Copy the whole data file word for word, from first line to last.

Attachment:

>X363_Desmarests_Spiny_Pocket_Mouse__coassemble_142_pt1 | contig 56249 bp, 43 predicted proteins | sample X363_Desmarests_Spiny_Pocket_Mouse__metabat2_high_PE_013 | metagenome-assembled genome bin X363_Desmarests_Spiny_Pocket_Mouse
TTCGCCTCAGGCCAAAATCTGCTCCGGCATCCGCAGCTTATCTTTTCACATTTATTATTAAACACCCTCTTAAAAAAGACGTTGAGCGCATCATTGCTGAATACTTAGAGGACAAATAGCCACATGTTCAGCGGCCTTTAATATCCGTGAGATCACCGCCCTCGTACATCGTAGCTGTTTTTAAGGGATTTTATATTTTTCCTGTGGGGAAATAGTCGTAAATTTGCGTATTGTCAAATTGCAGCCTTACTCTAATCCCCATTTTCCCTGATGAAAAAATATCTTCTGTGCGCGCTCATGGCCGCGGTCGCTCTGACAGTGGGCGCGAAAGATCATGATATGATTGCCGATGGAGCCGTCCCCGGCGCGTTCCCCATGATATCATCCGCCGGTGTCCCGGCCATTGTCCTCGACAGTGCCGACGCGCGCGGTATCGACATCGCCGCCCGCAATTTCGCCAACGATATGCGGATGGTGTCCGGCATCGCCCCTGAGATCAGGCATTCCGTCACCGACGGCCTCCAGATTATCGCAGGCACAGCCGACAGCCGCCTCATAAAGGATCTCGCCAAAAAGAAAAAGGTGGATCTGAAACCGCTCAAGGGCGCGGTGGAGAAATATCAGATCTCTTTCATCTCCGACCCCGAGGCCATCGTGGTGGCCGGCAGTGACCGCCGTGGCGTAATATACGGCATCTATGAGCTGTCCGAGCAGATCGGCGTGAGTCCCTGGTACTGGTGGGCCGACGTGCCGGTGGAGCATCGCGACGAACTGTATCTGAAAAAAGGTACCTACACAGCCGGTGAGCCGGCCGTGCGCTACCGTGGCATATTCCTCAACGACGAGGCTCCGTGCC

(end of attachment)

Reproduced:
>X363_Desmarests_Spiny_Pocket_Mouse__coassemble_142_pt1 | contig 56249 bp, 43 predicted proteins | sample X363_Desmarests_Spiny_Pocket_Mouse__metabat2_high_PE_013 | metagenome-assembled genome bin X363_Desmarests_Spiny_Pocket_Mouse
TTCGCCTCAGGCCAAAATCTGCTCCGGCATCCGCAGCTTATCTTTTCACATTTATTATTAAACACCCTCTTAAAAAAGACGTTGAGCGCATCATTGCTGAATACTTAGAGGACAAATAGCCACATGTTCAGCGGCCTTTAATATCCGTGAGATCACCGCCCTCGTACATCGTAGCTGTTTTTAAGGGATTTTATATTTTTCCTGTGGGGAAATAGTCGTAAATTTGCGTATTGTCAAATTGCAGCCTTACTCTAATCCCCATTTTCCCTGATGAAAAAATATCTTCTGTGCGCGCTCATGGCCGCGGTCGCTCTGACAGTGGGCGCGAAAGATCATGATATGATTGCCGATGGAGCCGTCCCCGGCGCGTTCCCCATGATATCATCCGCCGGTGTCCCGGCCATTGTCCTCGACAGTGCCGACGCGCGCGGTATCGACATCGCCGCCCGCAATTTCGCCAACGATATGCGGATGGTGTCCGGCATCGCCCCTGAGATCAGGCATTCCGTCACCGACGGCCTCCAGATTATCGCAGGCACAGCCGACAGCCGCCTCATAAAGGATCTCGCCAAAAAGAAAAAGGTGGATCTGAAACCGCTCAAGGGCGCGGTGGAGAAATATCAGATCTCTTTCATCTCCGACCCCGAGGCCATCGTGGTGGCCGGCAGTGACCGCCGTGGCGTAATATACGGCATCTATGAGCTGTCCGAGCAGATCGGCGTGAGTCCCTGGTACTGGTGGGCCGACGTGCCGGTGGAGCATCGCGACGAACTGTATCTGAAAAAAGGTACCTACACAGCCGGTGAGCCGGCCGTGCGCTACCGTGGCATATTCCTCAACGACGAGGCTCCGTGCC